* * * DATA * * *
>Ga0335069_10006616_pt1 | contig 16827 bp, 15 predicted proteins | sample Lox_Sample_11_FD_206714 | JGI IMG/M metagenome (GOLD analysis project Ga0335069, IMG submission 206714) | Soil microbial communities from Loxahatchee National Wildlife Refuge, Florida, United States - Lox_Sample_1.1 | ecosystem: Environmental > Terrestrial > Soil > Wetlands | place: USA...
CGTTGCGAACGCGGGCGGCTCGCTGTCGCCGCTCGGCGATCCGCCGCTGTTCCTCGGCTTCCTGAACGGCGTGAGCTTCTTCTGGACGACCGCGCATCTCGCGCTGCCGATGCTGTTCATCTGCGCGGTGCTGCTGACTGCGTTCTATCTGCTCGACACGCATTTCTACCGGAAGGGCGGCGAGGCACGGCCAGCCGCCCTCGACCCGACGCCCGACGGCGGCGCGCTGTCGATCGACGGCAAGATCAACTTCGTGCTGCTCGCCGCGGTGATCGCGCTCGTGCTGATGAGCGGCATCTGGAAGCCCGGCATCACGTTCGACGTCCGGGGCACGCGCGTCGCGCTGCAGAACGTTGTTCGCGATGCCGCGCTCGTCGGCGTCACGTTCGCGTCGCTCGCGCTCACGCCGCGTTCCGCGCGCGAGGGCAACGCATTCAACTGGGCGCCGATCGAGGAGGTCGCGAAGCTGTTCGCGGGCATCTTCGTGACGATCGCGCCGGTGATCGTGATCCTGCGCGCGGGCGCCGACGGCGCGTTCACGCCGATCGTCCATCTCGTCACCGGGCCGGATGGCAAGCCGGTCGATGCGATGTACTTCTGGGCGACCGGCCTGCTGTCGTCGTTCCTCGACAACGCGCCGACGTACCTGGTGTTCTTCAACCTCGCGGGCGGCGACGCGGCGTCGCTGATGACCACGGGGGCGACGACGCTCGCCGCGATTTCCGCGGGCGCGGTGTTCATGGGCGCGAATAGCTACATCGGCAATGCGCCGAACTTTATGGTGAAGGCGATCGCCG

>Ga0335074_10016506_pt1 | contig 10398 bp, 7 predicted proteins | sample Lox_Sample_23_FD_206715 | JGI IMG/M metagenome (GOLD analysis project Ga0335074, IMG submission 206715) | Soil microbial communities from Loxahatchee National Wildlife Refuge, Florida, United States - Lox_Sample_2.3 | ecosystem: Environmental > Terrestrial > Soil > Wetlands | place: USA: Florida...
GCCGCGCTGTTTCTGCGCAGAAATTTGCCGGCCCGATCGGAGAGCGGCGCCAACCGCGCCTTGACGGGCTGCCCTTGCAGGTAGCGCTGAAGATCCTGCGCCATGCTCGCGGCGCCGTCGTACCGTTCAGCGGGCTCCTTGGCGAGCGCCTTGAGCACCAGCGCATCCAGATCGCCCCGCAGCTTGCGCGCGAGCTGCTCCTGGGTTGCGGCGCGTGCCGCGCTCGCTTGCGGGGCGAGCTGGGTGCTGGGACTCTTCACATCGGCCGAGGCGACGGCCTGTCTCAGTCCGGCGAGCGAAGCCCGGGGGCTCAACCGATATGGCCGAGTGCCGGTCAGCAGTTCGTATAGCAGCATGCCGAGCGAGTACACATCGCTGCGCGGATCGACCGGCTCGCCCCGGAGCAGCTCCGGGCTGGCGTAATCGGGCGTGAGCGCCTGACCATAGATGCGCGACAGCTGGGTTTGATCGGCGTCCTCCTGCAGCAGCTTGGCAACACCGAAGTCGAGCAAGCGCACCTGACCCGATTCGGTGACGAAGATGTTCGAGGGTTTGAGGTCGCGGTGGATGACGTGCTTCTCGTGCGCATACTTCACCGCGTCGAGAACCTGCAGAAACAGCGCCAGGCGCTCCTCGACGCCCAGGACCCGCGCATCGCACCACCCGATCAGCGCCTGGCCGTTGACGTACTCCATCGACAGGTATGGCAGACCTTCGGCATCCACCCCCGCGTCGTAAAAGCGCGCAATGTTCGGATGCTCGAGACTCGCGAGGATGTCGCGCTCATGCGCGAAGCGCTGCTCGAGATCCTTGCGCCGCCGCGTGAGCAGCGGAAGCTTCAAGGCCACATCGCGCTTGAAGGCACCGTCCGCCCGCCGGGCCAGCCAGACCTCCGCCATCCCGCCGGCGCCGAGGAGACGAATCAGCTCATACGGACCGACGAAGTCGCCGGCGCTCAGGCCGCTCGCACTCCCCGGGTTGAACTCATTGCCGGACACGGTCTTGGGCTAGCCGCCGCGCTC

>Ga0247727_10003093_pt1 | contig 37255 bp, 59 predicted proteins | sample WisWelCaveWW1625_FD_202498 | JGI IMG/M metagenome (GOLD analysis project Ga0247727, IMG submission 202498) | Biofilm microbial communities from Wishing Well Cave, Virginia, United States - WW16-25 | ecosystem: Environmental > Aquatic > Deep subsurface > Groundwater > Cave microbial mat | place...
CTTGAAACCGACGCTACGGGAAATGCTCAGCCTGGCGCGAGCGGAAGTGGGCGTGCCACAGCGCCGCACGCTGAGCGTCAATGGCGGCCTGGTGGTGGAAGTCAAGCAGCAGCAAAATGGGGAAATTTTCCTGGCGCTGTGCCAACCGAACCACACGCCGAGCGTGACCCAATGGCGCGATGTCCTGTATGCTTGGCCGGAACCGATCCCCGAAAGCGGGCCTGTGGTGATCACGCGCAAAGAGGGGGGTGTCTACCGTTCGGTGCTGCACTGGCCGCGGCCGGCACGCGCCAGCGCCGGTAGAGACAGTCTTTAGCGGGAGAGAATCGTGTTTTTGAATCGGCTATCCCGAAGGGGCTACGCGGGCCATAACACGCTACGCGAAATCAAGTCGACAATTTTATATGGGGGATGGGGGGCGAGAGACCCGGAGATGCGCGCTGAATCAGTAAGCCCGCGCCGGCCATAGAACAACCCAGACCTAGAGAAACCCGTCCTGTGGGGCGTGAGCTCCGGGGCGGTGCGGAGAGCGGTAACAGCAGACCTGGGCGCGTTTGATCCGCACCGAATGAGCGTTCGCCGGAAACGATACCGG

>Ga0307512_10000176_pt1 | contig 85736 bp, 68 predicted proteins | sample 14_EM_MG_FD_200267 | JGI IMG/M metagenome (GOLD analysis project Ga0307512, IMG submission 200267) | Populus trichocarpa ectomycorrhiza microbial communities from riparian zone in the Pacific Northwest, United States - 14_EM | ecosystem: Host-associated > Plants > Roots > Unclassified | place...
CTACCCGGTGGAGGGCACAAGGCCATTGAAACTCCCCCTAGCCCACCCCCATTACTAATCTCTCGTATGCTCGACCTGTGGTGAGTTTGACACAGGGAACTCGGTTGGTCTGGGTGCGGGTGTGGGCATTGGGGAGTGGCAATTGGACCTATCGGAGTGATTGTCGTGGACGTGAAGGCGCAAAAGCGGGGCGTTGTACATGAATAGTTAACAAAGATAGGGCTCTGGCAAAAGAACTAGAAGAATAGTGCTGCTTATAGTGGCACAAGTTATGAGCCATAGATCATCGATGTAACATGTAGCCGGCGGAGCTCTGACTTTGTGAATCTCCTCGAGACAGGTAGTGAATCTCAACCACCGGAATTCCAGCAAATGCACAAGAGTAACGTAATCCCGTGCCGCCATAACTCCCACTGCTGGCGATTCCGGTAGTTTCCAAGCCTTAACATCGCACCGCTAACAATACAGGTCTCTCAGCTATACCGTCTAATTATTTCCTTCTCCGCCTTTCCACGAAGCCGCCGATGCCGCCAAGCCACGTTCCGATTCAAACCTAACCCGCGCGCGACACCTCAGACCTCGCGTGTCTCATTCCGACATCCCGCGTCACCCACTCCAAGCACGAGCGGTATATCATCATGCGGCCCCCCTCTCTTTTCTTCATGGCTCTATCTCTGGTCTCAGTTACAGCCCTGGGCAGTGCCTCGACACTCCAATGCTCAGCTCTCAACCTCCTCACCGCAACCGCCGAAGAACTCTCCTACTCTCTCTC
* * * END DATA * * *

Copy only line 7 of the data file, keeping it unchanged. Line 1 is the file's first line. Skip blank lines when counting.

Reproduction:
>Ga0307512_10000176_pt1 | contig 85736 bp, 68 predicted proteins | sample 14_EM_MG_FD_200267 | JGI IMG/M metagenome (GOLD analysis project Ga0307512, IMG submission 200267) | Populus trichocarpa ectomycorrhiza microbial communities from riparian zone in the Pacific Northwest, United States - 14_EM | ecosystem: Host-associated > Plants > Roots > Unclassified | place...